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ERIC Number: ED350147
Record Type: RIE
Publication Date: 1991-Dec
Pages: 20
Abstractor: N/A
Reference Count: 0
ISBN: N/A
ISSN: N/A
How American Teachers Teach Science in Kindergarten and First Grade.
Linn, Robert L.; And Others
One of the reasons the last overhaul of science teaching in American schools failed is because no research had been conducted investigating how elementary school teachers were actually teaching. This report describes a study that sought to answer questions concerning science instructional practices in kindergarten and first grade. Nine full-day observations were made of 27 kindergarten and 18 first-grade classes to discover how and how much science is being taught in these classrooms. The amount of time spent in science activities and the types of teacher interactions during these activities was recorded. Kindergarten teachers were found to average from 0 to 28 minutes teaching science, while first-grade teachers averaged from 1 to more than 15 minutes of science instruction during a typical day. Analyses of the teacher-directed interactions revealed that about 40% of the interactions involved questions to be answered from the children's background knowledge, over 25% were procedural, 11% were reviews of material presented previously, 7.5% were answered in texts, and 4% were oral reading turns. No significant differences were found among teachers in regard to children's performance on the three tests designed specifically for the study. (Contains 28 references.) (Author/PR)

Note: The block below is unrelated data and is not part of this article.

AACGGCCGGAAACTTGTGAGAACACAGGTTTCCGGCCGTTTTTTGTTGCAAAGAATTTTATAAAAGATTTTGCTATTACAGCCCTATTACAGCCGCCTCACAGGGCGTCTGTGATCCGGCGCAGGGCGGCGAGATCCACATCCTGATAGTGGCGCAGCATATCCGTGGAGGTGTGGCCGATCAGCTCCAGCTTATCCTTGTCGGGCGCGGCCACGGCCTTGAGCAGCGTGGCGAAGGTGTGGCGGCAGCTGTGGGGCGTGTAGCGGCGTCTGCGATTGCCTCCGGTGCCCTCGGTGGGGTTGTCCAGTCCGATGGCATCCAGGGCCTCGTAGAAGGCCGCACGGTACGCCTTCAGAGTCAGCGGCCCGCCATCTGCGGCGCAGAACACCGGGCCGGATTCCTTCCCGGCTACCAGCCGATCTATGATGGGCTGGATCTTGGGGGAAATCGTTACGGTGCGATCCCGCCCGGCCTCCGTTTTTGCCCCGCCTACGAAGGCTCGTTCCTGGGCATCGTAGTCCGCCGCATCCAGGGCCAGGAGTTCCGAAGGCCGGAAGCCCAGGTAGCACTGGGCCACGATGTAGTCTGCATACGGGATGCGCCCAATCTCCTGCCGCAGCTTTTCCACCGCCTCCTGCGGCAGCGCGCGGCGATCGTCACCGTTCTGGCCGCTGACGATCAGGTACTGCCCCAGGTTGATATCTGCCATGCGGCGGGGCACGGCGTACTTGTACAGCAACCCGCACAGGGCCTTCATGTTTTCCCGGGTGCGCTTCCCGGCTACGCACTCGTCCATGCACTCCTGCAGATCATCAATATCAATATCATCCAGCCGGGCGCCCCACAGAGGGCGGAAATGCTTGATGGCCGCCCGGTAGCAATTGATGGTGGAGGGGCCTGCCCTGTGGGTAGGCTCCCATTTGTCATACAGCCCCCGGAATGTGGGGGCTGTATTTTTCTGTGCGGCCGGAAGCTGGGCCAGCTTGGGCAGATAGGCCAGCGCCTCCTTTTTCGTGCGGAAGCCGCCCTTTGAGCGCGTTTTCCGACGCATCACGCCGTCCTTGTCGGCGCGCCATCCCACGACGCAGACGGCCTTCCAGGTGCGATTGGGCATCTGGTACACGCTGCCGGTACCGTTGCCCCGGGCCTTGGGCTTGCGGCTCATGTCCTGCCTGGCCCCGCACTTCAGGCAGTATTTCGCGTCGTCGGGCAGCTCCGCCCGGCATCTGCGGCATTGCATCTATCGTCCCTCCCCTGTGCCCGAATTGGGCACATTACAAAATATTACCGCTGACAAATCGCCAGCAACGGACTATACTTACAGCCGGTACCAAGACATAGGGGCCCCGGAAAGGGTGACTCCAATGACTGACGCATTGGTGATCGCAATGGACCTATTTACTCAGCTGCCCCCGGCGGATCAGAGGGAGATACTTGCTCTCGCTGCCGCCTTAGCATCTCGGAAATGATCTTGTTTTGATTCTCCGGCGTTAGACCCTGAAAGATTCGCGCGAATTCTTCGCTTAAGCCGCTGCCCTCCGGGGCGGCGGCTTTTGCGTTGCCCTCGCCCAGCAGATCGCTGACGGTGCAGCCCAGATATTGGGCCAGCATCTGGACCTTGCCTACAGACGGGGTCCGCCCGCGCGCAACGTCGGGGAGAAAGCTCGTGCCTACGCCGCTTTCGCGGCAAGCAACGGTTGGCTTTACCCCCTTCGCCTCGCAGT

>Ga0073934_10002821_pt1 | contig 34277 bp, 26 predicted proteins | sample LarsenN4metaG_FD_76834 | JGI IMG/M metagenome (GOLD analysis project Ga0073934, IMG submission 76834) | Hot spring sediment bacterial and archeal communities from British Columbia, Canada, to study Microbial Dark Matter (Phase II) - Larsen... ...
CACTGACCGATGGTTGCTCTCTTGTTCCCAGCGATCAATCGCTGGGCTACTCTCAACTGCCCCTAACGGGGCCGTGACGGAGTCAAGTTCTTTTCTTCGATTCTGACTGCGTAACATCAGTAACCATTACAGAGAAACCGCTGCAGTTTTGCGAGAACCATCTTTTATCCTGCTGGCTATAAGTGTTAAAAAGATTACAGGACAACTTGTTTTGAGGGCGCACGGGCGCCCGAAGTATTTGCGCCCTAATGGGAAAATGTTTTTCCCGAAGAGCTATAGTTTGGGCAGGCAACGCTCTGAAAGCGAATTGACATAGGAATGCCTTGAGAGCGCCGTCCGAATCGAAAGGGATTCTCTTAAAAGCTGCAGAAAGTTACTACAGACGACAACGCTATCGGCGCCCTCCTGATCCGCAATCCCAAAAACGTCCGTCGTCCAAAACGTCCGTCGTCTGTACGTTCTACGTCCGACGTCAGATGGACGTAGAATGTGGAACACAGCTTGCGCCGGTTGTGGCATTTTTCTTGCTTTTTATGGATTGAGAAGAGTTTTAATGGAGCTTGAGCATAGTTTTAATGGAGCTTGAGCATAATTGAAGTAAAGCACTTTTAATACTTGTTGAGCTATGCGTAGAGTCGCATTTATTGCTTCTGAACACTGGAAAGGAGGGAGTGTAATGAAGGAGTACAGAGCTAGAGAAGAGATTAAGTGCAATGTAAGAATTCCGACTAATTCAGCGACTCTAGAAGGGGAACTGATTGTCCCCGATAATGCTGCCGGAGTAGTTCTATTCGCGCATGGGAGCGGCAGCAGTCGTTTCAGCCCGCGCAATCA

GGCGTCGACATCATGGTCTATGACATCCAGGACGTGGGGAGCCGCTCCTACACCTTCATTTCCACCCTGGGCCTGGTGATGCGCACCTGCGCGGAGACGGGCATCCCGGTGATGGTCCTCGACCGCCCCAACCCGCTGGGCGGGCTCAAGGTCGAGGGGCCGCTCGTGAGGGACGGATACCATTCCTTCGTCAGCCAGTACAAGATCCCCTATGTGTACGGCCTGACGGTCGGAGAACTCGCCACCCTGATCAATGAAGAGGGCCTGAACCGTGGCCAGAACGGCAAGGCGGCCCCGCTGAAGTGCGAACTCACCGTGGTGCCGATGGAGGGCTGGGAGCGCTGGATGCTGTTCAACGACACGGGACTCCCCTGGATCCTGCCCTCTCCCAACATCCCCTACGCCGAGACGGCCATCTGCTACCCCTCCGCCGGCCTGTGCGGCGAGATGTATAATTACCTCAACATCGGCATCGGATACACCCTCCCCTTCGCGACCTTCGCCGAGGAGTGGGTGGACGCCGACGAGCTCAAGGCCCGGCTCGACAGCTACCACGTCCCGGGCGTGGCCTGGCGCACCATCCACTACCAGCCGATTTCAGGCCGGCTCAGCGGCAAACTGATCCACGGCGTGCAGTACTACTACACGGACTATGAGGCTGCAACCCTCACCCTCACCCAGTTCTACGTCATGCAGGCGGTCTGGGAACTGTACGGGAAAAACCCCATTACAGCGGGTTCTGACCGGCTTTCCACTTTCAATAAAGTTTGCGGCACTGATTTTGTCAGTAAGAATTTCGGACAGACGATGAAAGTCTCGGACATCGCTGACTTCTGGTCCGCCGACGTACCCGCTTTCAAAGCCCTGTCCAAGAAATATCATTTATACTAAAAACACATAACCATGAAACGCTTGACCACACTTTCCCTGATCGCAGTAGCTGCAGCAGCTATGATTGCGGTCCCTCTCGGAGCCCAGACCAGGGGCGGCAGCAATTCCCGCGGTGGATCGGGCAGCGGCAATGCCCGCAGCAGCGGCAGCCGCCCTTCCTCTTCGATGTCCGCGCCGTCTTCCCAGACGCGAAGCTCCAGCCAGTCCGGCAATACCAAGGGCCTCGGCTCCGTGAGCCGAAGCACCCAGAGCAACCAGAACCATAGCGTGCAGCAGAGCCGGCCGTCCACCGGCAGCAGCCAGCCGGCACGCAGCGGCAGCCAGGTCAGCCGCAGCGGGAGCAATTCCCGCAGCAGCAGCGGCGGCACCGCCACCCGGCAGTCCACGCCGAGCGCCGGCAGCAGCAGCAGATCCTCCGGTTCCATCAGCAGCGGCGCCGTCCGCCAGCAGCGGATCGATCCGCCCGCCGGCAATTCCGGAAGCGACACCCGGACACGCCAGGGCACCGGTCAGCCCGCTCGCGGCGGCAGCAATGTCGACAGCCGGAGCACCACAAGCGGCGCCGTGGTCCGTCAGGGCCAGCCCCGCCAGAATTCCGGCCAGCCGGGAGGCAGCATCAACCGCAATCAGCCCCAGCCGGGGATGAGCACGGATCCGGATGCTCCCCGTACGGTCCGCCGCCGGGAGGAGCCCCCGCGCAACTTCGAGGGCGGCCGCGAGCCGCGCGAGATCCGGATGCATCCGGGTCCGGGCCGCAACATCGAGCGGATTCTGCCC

Publication Type: Reports - Research
Education Level: N/A
Audience: N/A
Language: English
Sponsor: Office of Educational Research and Improvement (ED), Washington, DC.
Authoring Institution: Center for the Study of Reading, Urbana, IL.
Identifiers: N/A